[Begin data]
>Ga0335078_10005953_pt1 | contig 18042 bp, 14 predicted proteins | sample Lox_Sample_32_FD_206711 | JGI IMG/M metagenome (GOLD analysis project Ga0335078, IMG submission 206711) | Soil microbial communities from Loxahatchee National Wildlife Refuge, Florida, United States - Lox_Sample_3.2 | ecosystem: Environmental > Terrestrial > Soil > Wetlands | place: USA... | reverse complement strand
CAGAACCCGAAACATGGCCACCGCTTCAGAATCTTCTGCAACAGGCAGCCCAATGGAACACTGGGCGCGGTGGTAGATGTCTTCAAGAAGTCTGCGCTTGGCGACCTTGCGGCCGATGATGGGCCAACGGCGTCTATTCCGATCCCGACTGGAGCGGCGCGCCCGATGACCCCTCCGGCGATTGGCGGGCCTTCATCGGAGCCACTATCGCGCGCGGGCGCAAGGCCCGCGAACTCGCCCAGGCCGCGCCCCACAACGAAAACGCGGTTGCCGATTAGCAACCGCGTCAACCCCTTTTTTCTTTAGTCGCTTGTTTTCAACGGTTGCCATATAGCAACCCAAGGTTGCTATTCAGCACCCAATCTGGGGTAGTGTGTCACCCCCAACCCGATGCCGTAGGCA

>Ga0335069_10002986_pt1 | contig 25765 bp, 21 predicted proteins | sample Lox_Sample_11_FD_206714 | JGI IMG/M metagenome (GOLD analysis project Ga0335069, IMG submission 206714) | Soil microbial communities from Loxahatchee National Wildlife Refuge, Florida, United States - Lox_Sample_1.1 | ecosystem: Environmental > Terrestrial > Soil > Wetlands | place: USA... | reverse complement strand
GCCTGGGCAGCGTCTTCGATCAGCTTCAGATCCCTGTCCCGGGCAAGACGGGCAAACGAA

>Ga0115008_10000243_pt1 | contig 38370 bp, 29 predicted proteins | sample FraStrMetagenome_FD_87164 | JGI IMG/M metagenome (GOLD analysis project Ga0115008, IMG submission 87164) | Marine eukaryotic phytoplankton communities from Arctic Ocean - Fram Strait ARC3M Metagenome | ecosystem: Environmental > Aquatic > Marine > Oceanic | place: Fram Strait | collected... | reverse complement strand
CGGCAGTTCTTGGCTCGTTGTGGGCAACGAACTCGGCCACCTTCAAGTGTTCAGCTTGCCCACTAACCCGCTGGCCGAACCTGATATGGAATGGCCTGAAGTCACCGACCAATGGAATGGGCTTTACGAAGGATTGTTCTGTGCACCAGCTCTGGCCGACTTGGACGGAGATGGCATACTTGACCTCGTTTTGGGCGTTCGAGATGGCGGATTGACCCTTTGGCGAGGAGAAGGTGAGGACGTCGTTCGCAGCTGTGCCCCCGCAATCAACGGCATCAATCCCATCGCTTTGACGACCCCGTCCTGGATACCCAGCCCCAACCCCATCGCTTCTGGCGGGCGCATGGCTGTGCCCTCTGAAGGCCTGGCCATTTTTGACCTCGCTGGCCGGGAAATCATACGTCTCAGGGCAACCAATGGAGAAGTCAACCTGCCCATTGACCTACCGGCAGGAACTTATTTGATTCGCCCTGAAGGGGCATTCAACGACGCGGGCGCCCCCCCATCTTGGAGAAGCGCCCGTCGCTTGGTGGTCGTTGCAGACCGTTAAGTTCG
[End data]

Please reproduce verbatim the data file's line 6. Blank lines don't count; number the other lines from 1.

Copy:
CGGCAGTTCTTGGCTCGTTGTGGGCAACGAACTCGGCCACCTTCAAGTGTTCAGCTTGCCCACTAACCCGCTGGCCGAACCTGATATGGAATGGCCTGAAGTCACCGACCAATGGAATGGGCTTTACGAAGGATTGTTCTGTGCACCAGCTCTGGCCGACTTGGACGGAGATGGCATACTTGACCTCGTTTTGGGCGTTCGAGATGGCGGATTGACCCTTTGGCGAGGAGAAGGTGAGGACGTCGTTCGCAGCTGTGCCCCCGCAATCAACGGCATCAATCCCATCGCTTTGACGACCCCGTCCTGGATACCCAGCCCCAACCCCATCGCTTCTGGCGGGCGCATGGCTGTGCCCTCTGAAGGCCTGGCCATTTTTGACCTCGCTGGCCGGGAAATCATACGTCTCAGGGCAACCAATGGAGAAGTCAACCTGCCCATTGACCTACCGGCAGGAACTTATTTGATTCGCCCTGAAGGGGCATTCAACGACGCGGGCGCCCCCCCATCTTGGAGAAGCGCCCGTCGCTTGGTGGTCGTTGCAGACCGTTAAGTTCG